New Music For Old People: Andy Davis, Zac Brown Band, The Parlor Mob

Al Kooper

Al Kooper

This column is like the title says — its intention is to fill the gap for those of us who were satiated musically in the ’60s and then searched desperately as we aged for music we could relate to and get the same buzz from nowadaze. iTunes was the answer for me in 2003 and I have been following the new releases every Tuesday ever since I realized there was an endless stream of music I could enjoy there.

I also include older items that I felt were obscure originally and might not have been heard back then. The reason I am writing this column is to make sure others don’t miss this wonderful music. These are not top ten items; but they SHOULD’VE been!

1. Andy Davis – “Good Life”

Andy Davis is a frequent flier in this column. I hope you have discovered him here previously, but if not, here is his fifth entry! As usual, a great song, arrangement, tasty keyboard-playing and singing constitute a well thought-out, original track. I have yet to meet him or see him play live but I have high hopes. It’s a good life, musically…

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2. Zac Brown Band – “All Alright”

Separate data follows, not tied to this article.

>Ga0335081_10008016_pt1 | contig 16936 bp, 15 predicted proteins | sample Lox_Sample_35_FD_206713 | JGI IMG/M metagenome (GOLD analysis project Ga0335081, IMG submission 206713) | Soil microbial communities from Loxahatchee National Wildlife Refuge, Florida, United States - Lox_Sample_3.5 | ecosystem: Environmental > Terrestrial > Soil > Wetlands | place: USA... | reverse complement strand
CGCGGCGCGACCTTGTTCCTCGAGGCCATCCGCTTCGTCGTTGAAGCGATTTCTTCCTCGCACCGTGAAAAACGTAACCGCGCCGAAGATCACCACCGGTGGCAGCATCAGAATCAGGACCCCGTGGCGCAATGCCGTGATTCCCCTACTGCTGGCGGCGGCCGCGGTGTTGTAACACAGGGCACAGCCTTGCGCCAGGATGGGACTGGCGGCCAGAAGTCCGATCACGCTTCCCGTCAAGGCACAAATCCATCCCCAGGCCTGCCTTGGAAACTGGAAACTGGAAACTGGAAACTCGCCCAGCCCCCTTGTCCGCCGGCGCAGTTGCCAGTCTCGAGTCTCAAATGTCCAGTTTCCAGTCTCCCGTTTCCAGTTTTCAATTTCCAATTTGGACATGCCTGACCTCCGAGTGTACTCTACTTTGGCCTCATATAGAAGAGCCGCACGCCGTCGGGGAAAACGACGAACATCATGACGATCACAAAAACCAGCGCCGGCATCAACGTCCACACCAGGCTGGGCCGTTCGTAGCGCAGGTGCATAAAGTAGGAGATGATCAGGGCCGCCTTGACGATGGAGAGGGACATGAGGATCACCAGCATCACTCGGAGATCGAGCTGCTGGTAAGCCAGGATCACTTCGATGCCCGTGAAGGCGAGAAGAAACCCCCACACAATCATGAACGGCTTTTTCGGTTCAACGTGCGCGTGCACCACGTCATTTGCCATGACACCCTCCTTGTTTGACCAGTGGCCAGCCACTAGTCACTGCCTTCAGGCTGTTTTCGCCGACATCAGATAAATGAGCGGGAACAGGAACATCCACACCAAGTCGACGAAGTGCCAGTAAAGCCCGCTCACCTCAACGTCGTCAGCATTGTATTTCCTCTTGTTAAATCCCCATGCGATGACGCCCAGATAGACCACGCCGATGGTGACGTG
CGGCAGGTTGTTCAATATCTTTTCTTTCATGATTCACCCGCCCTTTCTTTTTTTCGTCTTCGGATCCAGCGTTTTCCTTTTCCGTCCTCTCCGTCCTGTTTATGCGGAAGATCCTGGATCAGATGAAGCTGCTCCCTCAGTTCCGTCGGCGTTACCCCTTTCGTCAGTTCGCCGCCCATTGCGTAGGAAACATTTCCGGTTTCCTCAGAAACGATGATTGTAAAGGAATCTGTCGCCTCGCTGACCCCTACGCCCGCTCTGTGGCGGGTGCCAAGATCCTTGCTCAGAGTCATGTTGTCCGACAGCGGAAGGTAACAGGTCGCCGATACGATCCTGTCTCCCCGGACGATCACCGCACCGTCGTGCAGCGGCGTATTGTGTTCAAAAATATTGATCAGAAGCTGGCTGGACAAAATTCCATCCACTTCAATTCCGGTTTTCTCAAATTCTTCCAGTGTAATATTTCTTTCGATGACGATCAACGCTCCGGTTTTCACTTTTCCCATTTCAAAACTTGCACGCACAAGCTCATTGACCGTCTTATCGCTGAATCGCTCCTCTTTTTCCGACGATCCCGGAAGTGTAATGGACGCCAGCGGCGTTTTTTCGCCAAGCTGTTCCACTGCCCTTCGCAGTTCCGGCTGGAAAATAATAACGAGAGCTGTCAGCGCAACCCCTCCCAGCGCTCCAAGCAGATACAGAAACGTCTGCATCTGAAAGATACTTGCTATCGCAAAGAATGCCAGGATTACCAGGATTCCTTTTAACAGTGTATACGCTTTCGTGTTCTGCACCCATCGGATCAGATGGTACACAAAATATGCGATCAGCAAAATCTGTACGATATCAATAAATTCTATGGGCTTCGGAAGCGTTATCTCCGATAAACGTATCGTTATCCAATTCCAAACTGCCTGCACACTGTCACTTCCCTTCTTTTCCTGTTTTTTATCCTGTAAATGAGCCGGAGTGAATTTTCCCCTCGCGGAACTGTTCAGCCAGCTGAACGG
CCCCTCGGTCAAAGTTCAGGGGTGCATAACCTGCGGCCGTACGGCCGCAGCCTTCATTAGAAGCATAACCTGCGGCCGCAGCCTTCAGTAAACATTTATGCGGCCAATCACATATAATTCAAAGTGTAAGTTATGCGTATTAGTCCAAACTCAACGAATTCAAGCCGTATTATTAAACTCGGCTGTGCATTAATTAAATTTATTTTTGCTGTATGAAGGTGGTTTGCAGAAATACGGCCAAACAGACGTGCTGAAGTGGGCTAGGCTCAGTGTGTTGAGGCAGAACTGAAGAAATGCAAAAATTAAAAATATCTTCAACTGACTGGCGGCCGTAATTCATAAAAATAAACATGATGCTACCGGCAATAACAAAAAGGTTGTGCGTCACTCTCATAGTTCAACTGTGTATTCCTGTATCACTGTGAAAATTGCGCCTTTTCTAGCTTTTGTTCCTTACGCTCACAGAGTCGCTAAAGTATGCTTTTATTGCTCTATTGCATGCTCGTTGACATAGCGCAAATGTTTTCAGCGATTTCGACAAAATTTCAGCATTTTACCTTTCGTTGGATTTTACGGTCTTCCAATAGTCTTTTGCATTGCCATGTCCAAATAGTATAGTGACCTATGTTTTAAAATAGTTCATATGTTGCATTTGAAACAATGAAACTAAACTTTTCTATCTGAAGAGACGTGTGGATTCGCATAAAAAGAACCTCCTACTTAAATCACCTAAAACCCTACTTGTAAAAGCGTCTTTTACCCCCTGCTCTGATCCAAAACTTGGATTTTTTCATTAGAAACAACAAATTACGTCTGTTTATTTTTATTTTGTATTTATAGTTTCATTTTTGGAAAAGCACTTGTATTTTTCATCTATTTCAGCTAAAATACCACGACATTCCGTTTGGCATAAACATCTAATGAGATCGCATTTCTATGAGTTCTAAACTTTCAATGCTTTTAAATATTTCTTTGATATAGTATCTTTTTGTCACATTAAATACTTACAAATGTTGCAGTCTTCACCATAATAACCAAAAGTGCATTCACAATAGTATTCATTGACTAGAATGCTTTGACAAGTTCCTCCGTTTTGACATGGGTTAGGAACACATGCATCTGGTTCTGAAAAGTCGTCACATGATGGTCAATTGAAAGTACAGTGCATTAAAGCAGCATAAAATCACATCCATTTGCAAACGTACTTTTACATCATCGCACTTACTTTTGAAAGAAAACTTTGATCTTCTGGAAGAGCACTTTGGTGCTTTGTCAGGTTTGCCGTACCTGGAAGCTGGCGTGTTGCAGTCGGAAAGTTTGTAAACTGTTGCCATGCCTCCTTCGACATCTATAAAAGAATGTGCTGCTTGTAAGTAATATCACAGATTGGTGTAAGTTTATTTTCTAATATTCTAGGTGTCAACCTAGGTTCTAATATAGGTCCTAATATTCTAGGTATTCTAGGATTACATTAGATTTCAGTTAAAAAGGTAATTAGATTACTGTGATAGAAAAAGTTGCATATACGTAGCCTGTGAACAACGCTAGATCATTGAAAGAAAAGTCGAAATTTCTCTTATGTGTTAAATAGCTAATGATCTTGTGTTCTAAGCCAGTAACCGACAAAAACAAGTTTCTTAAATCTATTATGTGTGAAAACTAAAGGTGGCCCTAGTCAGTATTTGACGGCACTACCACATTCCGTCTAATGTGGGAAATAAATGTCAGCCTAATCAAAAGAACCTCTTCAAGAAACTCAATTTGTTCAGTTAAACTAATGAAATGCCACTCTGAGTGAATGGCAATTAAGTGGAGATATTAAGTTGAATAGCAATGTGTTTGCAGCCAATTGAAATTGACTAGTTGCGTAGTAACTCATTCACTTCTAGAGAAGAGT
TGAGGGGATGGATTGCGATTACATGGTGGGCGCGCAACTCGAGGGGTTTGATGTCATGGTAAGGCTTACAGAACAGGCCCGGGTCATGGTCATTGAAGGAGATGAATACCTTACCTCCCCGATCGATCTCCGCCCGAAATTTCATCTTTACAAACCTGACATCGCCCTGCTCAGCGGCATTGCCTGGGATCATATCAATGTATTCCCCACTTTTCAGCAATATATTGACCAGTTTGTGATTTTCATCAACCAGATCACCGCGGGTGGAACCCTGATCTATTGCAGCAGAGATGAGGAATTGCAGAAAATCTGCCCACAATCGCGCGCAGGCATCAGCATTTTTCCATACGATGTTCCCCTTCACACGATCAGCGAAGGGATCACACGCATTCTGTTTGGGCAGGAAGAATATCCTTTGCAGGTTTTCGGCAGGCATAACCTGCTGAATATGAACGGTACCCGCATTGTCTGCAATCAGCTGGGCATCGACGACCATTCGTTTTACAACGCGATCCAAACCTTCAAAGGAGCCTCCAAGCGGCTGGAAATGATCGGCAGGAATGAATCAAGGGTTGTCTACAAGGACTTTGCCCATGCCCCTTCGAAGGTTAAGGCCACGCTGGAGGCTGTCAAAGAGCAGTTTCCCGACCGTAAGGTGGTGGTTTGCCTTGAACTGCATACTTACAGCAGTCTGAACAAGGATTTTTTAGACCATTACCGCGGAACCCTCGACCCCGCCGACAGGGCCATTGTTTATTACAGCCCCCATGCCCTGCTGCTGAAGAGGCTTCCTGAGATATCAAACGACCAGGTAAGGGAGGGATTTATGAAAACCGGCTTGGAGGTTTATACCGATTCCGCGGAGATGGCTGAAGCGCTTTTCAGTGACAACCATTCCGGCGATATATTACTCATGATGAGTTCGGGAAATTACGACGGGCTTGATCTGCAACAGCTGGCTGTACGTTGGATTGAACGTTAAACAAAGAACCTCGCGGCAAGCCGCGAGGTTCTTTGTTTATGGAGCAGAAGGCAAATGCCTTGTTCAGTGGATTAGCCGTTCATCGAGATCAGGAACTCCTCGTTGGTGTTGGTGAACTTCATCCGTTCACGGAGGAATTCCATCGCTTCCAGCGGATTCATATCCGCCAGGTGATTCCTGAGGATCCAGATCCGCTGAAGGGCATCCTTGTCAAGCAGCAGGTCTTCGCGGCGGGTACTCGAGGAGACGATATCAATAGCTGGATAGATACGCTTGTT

Zac doesn’t need any help in the popularity polls. Here is some more lastin’ listenin’ from his opus, The Grohl Sessions Vol. 1. I think he’s a lifer and will be around for decades.

3. The Parlor Mob – “Everything You’re Breathing For”

I like the fact that they used guitar concepts from the past and made them work perfectly in the present on their first album. They kinda went more ’80s metal on the second album and lost the comparative originality from their debut. There’s still time to rethink. The talent is all there — they just need to pepper their next effort with more originality and everything will be breathing again. Only my opinion and, as Randy once admitted, I’ve been wrong before.

This column originally appeared on The Morton Report. Click for more great selections from Al Kooper! As always, show some love to the Morton Report!

Photo Credit: Joe Mabel [GFDL or CC-BY-SA-3.0], via Wikimedia Commons

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